From Cowboy Computer Boxes to Cloud Kings: The Evolution of Technology in Iowa

Greetings from Iowa! Our Midwestern state is known for rolling hills, cornfields, and down-to-earth hospitality. But technology? Hearing Iowa and tech in the same sentence may surprise outsiders. "Silicon Plateau" doesn‘t quite have the same ring to it. However, we have an impressive yet underappreciated history when it comes to advancements in computers, software, and the Internet. This story traverses early innovators in Des Moines garages to today‘s billion-dollar data centers fueling our digital economy. You‘ll discover how homegrown ingenuity and pragmatic planning has powered the budding Iowan tech sector through the decades. Let‘s explore this unexpectedly rich heritage together!

The Early Days of Computers in Iowa

While historians pinpoint idea lightbulbs and initial tinkerings as early as the 1960s at University of Iowa, our state‘s modern computing industry crystallized in the 1980s and 90s through hardware and software startups. In an almost folksy fever, ambitious entrepreneurs sought to bring these sophisticated newfangled machines to school districts, businesses, and curious households hungry to get ahead.

Most famously in 1985, Michael Hammond and Ted Waitt founded Gateway 2000 out of a Sioux City farmhouse with $10,000 pooled from their savings accounts. Riding the surge of personal computer sales nationwide, the duo targeted average consumers with complete ready-to-use PC packages shipped in their now iconic Holstein cow boxes. Gateway grew meteorically from $2 million in 1987 annual sales to over $8 billion just 12 years later with 30,000 global employees across assembly plants, call centers, and retail showrooms. The company punctuated our capital Des Moines skyline with the 12-floor Gateway Center skyscraper as a monument to Iowan tech success. Gateway 2000 morphed into a Fortune 500 Silicon Prairie poster child before ultimately filing for bankruptcy in 2004 following missteps in supply chain and inventory management relative to newer rivals like Dell.

Around this time, Iowa also birthed lesser known computing pioneers like abc Learning, NETech Corporation, and Engineering Animation – each pushing boundaries in educational software, IT services, and 3D modeling technology respectively. The seeds for future digital growth continued fertilizing across our state.

Building the Foundation: 1990s – 2010

In these key decades, Iowa focused on laying vital infrastructure, passing friendly policies, and generating computer science talent to bolster the region‘s appeal for additional technology investment.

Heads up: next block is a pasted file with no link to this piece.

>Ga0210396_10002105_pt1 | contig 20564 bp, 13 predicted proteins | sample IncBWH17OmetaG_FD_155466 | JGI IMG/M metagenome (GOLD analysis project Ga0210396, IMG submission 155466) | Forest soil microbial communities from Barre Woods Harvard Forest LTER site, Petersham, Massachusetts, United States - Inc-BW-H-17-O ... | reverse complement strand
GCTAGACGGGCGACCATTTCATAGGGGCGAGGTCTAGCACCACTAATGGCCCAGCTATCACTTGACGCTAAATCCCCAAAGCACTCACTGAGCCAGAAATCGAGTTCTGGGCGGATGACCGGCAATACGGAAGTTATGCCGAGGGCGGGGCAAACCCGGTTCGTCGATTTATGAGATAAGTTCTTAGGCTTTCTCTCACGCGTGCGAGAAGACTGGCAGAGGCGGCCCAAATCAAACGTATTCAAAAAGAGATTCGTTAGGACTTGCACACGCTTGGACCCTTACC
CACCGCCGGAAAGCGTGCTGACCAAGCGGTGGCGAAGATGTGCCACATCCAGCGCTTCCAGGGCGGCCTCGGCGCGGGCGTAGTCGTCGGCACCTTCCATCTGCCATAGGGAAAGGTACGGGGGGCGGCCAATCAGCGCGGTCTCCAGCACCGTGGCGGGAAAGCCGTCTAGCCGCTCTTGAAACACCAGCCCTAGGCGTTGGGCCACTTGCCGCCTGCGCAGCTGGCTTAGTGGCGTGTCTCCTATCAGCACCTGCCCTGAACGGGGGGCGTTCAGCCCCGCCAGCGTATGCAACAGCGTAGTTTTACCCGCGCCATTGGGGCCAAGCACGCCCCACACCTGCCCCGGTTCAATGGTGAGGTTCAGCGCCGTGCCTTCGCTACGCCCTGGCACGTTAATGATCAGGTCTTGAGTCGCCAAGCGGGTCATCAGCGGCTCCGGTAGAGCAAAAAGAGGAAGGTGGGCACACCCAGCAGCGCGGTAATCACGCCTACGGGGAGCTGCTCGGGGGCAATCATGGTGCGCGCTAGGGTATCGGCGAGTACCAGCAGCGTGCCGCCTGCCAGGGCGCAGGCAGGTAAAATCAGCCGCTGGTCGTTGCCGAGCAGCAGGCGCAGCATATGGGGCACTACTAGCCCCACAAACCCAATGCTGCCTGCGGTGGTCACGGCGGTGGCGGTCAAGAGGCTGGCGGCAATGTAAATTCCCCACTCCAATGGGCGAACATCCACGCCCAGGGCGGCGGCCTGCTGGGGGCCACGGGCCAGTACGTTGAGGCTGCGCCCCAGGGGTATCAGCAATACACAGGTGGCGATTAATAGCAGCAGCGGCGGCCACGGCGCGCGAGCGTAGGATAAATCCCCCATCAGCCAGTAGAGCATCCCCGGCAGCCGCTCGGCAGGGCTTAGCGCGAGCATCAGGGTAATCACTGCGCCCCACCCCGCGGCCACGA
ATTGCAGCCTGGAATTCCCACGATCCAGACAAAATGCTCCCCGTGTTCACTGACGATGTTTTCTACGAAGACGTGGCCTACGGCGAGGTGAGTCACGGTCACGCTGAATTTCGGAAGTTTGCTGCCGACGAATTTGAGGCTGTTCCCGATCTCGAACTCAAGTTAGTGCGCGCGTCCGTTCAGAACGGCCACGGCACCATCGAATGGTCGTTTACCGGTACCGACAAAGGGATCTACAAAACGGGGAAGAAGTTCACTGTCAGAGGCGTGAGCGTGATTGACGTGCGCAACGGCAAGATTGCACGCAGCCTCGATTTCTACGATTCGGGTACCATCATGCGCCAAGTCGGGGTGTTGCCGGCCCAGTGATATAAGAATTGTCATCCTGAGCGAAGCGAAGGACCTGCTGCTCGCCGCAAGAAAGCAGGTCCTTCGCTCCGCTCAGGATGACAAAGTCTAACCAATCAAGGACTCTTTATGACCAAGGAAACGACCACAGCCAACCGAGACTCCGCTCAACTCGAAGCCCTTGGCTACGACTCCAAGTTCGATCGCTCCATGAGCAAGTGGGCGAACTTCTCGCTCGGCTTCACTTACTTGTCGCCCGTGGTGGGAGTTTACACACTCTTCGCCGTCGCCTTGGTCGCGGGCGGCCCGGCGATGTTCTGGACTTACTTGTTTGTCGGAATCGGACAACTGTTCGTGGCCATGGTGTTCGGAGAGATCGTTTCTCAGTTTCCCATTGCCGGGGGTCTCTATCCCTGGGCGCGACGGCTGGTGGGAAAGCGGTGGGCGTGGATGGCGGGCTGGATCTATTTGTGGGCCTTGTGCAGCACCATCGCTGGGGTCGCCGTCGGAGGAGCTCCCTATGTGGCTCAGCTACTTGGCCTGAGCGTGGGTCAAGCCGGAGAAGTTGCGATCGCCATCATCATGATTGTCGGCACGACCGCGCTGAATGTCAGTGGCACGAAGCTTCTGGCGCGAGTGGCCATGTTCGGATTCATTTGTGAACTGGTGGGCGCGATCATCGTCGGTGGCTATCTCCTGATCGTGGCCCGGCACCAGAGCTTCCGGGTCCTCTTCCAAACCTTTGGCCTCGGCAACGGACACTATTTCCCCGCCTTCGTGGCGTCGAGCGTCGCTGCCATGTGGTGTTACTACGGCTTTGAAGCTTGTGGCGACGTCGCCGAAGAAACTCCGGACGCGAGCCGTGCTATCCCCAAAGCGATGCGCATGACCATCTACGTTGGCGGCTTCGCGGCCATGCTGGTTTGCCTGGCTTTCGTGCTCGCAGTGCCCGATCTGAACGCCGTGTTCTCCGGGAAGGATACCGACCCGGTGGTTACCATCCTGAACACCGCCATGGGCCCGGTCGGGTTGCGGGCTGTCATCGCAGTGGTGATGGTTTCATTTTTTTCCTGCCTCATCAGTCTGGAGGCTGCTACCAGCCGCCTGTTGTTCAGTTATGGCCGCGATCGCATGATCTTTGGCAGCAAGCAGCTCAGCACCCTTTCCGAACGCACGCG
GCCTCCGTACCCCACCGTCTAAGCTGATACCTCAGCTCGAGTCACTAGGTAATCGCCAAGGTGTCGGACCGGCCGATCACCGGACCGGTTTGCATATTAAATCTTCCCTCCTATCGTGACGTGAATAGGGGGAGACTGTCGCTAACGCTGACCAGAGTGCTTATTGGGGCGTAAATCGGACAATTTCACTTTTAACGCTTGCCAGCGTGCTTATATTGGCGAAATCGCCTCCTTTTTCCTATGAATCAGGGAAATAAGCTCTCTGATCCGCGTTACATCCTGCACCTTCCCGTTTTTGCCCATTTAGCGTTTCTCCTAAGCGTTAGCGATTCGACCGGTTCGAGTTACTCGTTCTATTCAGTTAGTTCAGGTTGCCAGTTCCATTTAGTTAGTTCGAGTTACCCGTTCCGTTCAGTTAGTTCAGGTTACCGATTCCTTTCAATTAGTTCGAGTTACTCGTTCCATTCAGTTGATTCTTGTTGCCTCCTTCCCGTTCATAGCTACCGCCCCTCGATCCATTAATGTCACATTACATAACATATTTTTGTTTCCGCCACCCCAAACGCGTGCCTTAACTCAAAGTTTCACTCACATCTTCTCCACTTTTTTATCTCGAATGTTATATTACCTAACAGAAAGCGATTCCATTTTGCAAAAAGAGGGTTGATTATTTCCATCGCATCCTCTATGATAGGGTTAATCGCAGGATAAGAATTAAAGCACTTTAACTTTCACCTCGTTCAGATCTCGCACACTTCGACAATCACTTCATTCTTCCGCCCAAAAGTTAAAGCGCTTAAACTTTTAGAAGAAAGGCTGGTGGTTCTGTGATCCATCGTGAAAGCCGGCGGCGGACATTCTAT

The state approved millions in funding support for promising research programs at the University of Iowa and Iowa State centered on fields with potential commercial appeal like data analytics, encryption, and communications engineering. Enrollment in computer science concentrations surged dramatically during the dot com boom of the late 90s. Iowa‘s public universities proved adept incubators birthing future tech companies.

In tandem, data show steady net migration gains during 2000-2010 of young college-educated residents moving to cities like Des Moines, Cedar Rapids, and Davenport lured by an affordable cost of living with a growing technology job market. Established companies relocated downtown offices as business incentives around tax abatements took effect. This perfect storm of prepared talent and opportunistic policy primed Iowa‘s position to capture new economy spinoffs.

The Iowan startup ecosystem fertilized through public-private projects like the Technology Association of Iowa, Plains Angels investment fund, and the subtle rebranding of Des Moines as a hip yet humble destination for young professionals. Google trended higher as a search term. Payment processing company Dwolla landed on Forbes‘ disruptor lists. Iowa‘s technology soil conditions improved.

Current State of Technology in Iowa

The 2010s sparked a sharp ascent for Iowa‘s technology sector as next generation innovators and Fortune 500 operations fine-tuned their focus on our state. The flurry of activity has showcased Iowa‘s strengths around cost efficiency, talent availability, infrastructure security and quality of life for technology firms relative to the coasts.

Let‘s break down the major players steering Iowa‘s modern tech industry by category:

Top Homegrown Software/SaaS Companies

CompanyLocationYear FoundedKey Details
WorkivaAmes2008Cloud reporting/compliance platform for over 75% of Fortune 500 ($350M revenue)
DwollaDes Moines2008Fee-free bank transfer network processing $10B+ annually
InvoltaCedar Rapids2007Manages 35+ data centers focused on security and redundancy
CovianceWest Des Moines2015Automates lending workflows for community banks & unions

Analysis: We spotlight software-as-a-service firms like Workiva leading the new class of Iowa tech giants seeing meteoric revenue growth through cutting-edge platforms funded by Silicon Valley. Most focus on fintech, business analytics, or security technology leveraging Iowa‘s stable infrastructure. Their continued scaling props forecasts suggesting our state will contribute nearly $14 billion to the national tech economy by 2026.